For Veteran’s Day: Talking to the son of “an ordinary guy”

Dan Powers of Oklahoma City says “I’m an Irishman, so I tell stories.” On Wednesday of this week, he spoke to a group of Oklahoma legislative staffers, and a reporter of Irish ancestry.

His visit came in anticipation of Veteran’s Day, November 11. 

Dan spoke in a fourth floor meeting room of the State Capitol where an acclaimed painting shows Columbia, a feminine figure representing the United States, standing before a symbolic tomb listing the names of every Oklahoman who died in the First World War.

Powers said of his now-deceased father, Eddy, and comrades who fought their way across Europe in the Second World War: “They hated war. They were ordinary guys. They saved the world.” 

After his luncheon talk, Powers spoke with CapitolBeatOK about his father, filling in some details. 

Those who fought in World War II are often dubbed, “the greatest generation.” Asked to name Eddy’s greatest gift to him, Dan replied, “I think his compassion for other people, and his willingness to never quit. He taught me that. He also taught me to stand up for what’s right. He was a big, big proponent of that.”

Like many in his generation, Sgt. Eddy Powers — who landed at Utah Beach on June 6, 1944, was wounded in the Battle of the Bulge on December 16, but returned to his unit in February 1945 to finish the job – adamantly refused to acknowledge the truth when people called him a hero. Dan recalls:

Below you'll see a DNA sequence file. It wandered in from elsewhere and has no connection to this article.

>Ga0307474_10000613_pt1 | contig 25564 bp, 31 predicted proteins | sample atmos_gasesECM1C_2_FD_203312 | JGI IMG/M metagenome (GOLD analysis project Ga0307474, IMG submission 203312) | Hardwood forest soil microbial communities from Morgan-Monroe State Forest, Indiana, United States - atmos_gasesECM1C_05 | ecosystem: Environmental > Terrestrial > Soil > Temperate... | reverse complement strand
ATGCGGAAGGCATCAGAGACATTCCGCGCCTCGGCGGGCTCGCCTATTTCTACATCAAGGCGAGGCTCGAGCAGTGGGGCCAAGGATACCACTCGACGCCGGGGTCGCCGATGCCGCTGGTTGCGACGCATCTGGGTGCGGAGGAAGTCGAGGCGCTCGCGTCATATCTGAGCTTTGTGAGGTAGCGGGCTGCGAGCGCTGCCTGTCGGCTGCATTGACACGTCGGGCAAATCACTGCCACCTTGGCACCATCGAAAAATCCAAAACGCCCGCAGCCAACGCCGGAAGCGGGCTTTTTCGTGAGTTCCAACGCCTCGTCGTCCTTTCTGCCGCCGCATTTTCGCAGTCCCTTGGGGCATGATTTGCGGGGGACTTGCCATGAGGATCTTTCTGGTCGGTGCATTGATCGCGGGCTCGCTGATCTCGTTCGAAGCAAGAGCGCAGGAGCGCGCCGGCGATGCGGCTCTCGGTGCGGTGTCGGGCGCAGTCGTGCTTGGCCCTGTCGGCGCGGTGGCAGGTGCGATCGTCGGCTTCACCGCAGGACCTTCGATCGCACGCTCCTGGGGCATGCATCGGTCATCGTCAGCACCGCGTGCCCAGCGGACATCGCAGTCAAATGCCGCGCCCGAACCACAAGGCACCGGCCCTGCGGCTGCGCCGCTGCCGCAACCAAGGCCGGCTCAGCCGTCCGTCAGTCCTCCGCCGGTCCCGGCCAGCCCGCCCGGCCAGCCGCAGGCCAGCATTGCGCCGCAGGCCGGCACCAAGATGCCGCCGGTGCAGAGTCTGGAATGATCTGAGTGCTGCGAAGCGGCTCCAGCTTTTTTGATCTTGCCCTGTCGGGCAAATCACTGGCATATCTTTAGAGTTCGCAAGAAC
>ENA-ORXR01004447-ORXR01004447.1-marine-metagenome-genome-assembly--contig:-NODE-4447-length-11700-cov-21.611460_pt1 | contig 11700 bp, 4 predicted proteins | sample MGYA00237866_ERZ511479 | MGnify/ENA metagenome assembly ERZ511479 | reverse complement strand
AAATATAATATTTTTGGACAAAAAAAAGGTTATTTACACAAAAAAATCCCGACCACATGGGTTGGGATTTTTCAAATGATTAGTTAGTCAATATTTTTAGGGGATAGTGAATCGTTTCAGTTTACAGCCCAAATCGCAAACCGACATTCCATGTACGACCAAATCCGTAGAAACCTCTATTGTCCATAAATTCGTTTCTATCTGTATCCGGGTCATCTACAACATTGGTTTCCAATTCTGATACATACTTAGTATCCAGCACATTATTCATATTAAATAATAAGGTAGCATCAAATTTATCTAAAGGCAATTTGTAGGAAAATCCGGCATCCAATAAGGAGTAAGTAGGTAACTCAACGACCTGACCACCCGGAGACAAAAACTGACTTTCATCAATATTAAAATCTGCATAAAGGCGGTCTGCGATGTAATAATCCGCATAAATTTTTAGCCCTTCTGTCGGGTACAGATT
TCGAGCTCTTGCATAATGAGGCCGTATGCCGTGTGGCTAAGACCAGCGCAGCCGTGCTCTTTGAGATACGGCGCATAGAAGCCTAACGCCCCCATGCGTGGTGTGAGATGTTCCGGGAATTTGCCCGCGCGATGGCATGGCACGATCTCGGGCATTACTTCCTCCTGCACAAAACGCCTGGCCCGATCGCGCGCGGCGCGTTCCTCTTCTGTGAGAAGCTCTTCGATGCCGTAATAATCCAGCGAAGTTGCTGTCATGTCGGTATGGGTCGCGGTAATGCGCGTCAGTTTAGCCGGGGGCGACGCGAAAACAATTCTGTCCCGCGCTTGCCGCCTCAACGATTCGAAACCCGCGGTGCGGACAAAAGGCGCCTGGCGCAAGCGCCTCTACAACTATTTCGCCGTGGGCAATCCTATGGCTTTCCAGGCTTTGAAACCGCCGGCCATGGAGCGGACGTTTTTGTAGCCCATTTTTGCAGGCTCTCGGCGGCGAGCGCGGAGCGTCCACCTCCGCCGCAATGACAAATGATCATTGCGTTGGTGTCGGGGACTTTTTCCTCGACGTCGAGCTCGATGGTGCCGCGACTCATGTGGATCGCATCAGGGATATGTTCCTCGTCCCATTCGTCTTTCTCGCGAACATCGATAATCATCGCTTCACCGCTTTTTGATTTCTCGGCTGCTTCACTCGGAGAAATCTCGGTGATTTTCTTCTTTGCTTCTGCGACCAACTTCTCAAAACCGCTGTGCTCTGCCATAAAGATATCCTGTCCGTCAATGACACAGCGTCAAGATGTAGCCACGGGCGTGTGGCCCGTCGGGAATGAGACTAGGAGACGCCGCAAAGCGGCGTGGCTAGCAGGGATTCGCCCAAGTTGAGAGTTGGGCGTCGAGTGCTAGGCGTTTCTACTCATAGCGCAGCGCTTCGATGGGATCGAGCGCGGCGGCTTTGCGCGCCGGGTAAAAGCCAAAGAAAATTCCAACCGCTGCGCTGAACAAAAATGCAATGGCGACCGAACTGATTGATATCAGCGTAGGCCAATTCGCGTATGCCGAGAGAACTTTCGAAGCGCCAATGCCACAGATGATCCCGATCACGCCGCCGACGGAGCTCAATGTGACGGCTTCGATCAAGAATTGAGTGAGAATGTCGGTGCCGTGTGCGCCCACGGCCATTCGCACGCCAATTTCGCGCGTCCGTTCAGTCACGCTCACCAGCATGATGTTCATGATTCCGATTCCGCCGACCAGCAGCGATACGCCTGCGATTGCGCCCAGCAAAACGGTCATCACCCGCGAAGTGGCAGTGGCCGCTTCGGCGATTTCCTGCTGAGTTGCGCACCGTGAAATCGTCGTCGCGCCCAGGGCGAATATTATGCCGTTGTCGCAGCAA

“He was probably the most humble guy when it came to that. If we tried to center in on that, and the fact that he was a hero, he would tell a funny story, or divert the conversation elsewhere. He just never considered it to be something that was extraordinary. He just figured it was something that needed to be done by the people of his generation.”

Eddy’s final days in the U.S. Army were memorable, as his son tells the story: “On December 6 [1945], he left Europe. He sailed across the Atlantic, of course, and he landed in New York Harbor on December 15. And he said that Lady Liberty never looked so good.” It was one day short of the anniversary of his near-fatal wounding at what veterans called “the Bulge.” 

Dan continues: “He was finally able to get a train back home, to upstate New York, on the 23rd [of December], and he came home for Christmas. He said that was the most important thing, to make sure he got home for Christmas. That was the Army’s Christmas present to him, he said.”

Eddy Powers was a technical sergeant, “a five-striper.” From September of 1942 to December of 1945, he served in the 99th Infantry Division, Company L, 394th Infantry Regiment.